Comedy restored

3rd November 1995 at 00:00
At Birmingham Rep, Bill Alexander's production of The Way of the World, William Congreve's stylish comedy of 1700, has been relocated to 1985.

Alexander explains: "I don't like making plays vaguely modern or 'timeless'; social comedy, particularly, has to be precise. I see similarities between the two decades, in both of which the Hobbesian philosophy of enlightened self-interest is prominent."

But he feels that the artifice of the Restoration "look" gets in the way. We see the play as a period piece rather than recognising that it is very funny. "At the heart of the play is the predicament posed by love, for Mirabell and Millament. She is a very proud, stylish woman: witty, intelligent, spirited. She doesn't like what she sees of the marriages around her and is fearful of 'dwindling' into a dull woman. Yet she deeply loves the man.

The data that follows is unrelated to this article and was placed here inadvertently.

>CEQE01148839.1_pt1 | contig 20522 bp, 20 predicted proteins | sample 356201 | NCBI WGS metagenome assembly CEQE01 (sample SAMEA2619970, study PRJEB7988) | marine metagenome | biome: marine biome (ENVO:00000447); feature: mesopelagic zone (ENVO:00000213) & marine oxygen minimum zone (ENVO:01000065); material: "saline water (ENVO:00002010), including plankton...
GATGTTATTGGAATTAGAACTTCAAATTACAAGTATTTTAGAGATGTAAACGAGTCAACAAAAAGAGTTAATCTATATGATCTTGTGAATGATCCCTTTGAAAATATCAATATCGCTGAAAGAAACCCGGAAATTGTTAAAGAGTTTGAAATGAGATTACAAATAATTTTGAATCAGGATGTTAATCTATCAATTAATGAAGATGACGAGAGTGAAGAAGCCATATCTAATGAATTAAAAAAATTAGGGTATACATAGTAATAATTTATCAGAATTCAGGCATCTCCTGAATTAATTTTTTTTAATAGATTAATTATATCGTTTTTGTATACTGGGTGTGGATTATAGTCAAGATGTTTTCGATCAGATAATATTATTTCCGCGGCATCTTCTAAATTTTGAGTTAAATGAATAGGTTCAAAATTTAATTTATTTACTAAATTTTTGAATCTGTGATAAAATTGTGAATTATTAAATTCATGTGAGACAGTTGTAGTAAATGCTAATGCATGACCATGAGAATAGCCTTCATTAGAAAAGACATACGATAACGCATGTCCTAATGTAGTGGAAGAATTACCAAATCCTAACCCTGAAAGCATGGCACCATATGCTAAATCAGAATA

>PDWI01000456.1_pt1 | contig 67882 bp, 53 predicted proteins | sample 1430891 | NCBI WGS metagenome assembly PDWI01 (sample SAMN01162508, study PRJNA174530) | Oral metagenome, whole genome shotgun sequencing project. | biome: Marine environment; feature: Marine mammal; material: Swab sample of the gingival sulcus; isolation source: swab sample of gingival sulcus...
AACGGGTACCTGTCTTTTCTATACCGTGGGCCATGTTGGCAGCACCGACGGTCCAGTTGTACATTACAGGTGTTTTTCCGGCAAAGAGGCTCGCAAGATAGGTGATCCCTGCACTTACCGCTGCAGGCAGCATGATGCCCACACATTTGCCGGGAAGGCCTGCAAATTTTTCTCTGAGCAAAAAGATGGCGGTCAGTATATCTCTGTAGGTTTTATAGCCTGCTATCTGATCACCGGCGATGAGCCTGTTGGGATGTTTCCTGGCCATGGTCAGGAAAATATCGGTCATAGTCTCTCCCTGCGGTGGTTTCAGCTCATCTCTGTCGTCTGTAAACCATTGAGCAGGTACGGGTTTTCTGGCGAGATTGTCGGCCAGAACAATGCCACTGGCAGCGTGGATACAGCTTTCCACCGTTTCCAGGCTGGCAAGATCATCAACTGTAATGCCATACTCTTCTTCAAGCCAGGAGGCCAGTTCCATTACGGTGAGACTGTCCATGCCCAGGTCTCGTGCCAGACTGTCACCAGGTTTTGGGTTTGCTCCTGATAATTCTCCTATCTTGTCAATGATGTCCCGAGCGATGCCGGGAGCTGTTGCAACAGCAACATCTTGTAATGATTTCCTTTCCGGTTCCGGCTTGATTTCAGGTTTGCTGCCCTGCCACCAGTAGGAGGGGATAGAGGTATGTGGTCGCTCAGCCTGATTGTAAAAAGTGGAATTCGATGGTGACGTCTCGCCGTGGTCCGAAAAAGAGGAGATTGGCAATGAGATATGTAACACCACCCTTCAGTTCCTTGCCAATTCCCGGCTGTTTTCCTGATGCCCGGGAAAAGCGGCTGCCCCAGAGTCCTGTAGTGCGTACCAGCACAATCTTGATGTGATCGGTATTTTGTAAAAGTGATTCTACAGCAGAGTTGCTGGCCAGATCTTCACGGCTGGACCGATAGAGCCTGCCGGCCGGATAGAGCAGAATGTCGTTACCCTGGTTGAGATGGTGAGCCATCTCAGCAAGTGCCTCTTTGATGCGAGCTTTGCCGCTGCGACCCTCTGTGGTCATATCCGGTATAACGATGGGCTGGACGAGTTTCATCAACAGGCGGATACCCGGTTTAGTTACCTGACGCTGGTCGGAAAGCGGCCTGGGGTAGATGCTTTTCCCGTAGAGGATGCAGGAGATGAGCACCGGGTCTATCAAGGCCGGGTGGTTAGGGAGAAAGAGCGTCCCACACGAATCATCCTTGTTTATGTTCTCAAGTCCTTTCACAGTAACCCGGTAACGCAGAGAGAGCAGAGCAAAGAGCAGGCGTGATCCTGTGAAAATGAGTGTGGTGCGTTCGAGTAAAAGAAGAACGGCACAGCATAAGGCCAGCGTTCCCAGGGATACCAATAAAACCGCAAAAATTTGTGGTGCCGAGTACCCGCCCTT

"For his part, Mirabell is a brilliant, self-interested, manipulator of people yet when he finds himself in love he can't control his emotions, but becomes subject to the whims of another."

That this conflict is worked out through the mechanism of a silly plot is immaterial, thinks Alexander, but it is essential that the audience get the meaning clearly, so he has, unobtrusively he hopes, simplified the language. Archaisms have been removed and he has shortened many of the sentences.

Clarity is the hallmark of this very intelligent, unfussy production in which Ruari Murchison's spare, elegant sets enable attention to focus on the human relationships.

The wariness of Mirabell and Millament is heightened by the space they maintain between them, negotiating their way around their feelings from opposite sides of the room. But the sexual tension between James Purefoy's sardonic, slightly dissipated Mirabell - the man every woman longs to reform - and Rakie Ayola's piquant, teasing Millament, is electric as in the "proviso" scene they slowly draw close enough to touch.

In an excellent cast, there's a splendidly funny Lady Wishfort from Linda Spurrier, as eager as Joyce Grenfell's solo women characters with a Barbara Cartlandish concern for preserving her feminine charm. She shares the honours for drawing laughter with Geoffrey Freshwater's robust Sir Wilful.

Until November 18. Tickets: 0121 236 4455.

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